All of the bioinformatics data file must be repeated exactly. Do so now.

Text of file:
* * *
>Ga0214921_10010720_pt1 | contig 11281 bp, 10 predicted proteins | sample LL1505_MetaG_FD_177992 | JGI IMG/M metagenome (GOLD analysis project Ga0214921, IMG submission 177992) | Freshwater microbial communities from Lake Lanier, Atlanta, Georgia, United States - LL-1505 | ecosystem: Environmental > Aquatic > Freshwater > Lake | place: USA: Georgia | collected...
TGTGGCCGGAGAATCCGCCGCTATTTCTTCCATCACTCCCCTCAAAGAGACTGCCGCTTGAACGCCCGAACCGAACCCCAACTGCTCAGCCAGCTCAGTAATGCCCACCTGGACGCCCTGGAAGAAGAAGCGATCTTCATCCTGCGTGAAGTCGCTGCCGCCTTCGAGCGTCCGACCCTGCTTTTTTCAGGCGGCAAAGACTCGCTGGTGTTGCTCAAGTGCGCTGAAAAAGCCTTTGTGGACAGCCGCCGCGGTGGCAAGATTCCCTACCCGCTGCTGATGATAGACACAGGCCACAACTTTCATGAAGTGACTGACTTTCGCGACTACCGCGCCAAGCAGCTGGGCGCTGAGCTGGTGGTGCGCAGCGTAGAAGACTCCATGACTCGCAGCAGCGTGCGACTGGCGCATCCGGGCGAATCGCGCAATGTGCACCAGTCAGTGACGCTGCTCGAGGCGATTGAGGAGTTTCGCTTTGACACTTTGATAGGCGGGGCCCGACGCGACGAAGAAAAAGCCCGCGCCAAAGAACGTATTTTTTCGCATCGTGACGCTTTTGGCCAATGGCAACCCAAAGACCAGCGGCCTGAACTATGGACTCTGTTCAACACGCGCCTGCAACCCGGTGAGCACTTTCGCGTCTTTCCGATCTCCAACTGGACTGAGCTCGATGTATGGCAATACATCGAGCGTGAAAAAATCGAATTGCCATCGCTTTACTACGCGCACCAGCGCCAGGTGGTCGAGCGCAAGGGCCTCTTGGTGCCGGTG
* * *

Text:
>Ga0214921_10010720_pt1 | contig 11281 bp, 10 predicted proteins | sample LL1505_MetaG_FD_177992 | JGI IMG/M metagenome (GOLD analysis project Ga0214921, IMG submission 177992) | Freshwater microbial communities from Lake Lanier, Atlanta, Georgia, United States - LL-1505 | ecosystem: Environmental > Aquatic > Freshwater > Lake | place: USA: Georgia | collected...
TGTGGCCGGAGAATCCGCCGCTATTTCTTCCATCACTCCCCTCAAAGAGACTGCCGCTTGAACGCCCGAACCGAACCCCAACTGCTCAGCCAGCTCAGTAATGCCCACCTGGACGCCCTGGAAGAAGAAGCGATCTTCATCCTGCGTGAAGTCGCTGCCGCCTTCGAGCGTCCGACCCTGCTTTTTTCAGGCGGCAAAGACTCGCTGGTGTTGCTCAAGTGCGCTGAAAAAGCCTTTGTGGACAGCCGCCGCGGTGGCAAGATTCCCTACCCGCTGCTGATGATAGACACAGGCCACAACTTTCATGAAGTGACTGACTTTCGCGACTACCGCGCCAAGCAGCTGGGCGCTGAGCTGGTGGTGCGCAGCGTAGAAGACTCCATGACTCGCAGCAGCGTGCGACTGGCGCATCCGGGCGAATCGCGCAATGTGCACCAGTCAGTGACGCTGCTCGAGGCGATTGAGGAGTTTCGCTTTGACACTTTGATAGGCGGGGCCCGACGCGACGAAGAAAAAGCCCGCGCCAAAGAACGTATTTTTTCGCATCGTGACGCTTTTGGCCAATGGCAACCCAAAGACCAGCGGCCTGAACTATGGACTCTGTTCAACACGCGCCTGCAACCCGGTGAGCACTTTCGCGTCTTTCCGATCTCCAACTGGACTGAGCTCGATGTATGGCAATACATCGAGCGTGAAAAAATCGAATTGCCATCGCTTTACTACGCGCACCAGCGCCAGGTGGTCGAGCGCAAGGGCCTCTTGGTGCCGGTG